Nearly four months after DraftKings and FanDuel shot down rumors they were considering a merger, those “people familiar with the situation” are once again whispering about wedding bells between the two largest players in the daily fantasy sports industry.
This is once again according to Bloomberg, whose sources say that DraftKings co-founder Jason Robins has already been tapped to head up the combined companies if a merger were to materialize. FanDuel’s co-founder, Nigel Eccles, wouldn’t be left out in the cold though; Bloomberg reports that he’d get the chairman of the board gig.
In recent years, both companies have scored lucrative exclusive partnerships with broadcasters and professional sports leagues. Flush with cash, they both went on a media blitz during the 2015 football season that made them both a household name, but also brought them a lot of undue attention, with attorneys general in various states questioning the legality of daily fantasy sports and reports of employees making significant amounts of money playing at competing sites.
The two companies basically offer the same product to the same target audiences, so why not combine resources? They could cut ad spending — which is good because people got really annoyed by the constant commercials — without having to split the audience or poach the other company’s customers.
The reason the first merger talks didn’t bear fruit, reports Bloomberg, is that there was tension over who would get to run the combined company. That appears to have been sorted out with the notion of splitting the CEO and Chairman gigs between Robins and Eccles, respectively.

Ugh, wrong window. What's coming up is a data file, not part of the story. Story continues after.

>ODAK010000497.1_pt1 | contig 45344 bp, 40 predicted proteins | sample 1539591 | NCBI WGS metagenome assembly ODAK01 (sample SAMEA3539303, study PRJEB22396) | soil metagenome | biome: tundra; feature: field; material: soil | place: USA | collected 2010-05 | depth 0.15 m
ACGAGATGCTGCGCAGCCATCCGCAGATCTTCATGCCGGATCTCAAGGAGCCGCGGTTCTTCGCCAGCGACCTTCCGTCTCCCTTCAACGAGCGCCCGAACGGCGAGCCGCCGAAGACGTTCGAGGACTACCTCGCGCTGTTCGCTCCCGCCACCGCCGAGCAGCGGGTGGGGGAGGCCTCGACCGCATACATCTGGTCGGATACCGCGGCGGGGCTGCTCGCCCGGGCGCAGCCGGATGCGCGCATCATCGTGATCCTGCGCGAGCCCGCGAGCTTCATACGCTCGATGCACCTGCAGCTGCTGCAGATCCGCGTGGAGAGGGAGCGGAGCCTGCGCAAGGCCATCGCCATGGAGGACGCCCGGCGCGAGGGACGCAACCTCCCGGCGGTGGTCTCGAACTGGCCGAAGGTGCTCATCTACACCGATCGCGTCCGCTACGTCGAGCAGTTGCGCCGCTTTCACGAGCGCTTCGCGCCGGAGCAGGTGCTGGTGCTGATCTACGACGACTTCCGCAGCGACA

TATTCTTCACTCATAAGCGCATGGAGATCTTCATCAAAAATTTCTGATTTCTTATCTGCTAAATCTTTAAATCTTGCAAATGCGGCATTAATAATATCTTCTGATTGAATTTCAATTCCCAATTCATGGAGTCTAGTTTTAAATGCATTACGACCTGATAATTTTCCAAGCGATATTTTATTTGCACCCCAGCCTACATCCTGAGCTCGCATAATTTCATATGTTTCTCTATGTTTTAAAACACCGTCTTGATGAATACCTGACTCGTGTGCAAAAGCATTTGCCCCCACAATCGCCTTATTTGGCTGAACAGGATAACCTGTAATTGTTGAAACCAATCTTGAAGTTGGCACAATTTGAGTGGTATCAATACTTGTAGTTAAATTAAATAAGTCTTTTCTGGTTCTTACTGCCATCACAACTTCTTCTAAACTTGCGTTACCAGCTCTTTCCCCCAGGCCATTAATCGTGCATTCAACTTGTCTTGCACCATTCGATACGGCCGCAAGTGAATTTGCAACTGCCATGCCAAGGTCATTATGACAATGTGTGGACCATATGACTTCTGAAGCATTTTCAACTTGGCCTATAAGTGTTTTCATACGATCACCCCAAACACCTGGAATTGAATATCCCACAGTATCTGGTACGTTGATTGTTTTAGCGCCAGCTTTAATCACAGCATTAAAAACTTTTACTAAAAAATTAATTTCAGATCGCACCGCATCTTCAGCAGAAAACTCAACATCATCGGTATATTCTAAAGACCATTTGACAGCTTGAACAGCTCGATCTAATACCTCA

There will most certainly be some concern about a merged DraftKings/FanDuel (DraftDuel? FanKings? DranKuels? Tronc?), which would control some 90% of the current daily fantasy market. We’re not sure what could be done to allay those concerns — perhaps giving up one or more of their exclusive partnerships to a smaller company?
That’s all a different worry for a different day. What’s interesting is the difference in the non-comments from June and the ones we received today.
In both instances, FanDuel said it wasn’t commenting, but in June the company said it was “not commenting on this speculation,” while the word “speculation” is notably absent from the one-sentence email we received this afternoon.
Likewise, DraftKings has tweaked its non-statement from earlier in the year. “These rumors have existed for as long as both companies have been in operation. We don’t comment on speculation,” said the company in June.
Now, the company tells us that “a potential combination would be interesting to consider. However, as a matter of policy, we don’t comment on rumors or speculation, and there can be no assurances at this time that any discussion about a combination would result in an agreement or merger.”
by Chris Morran via Consumerist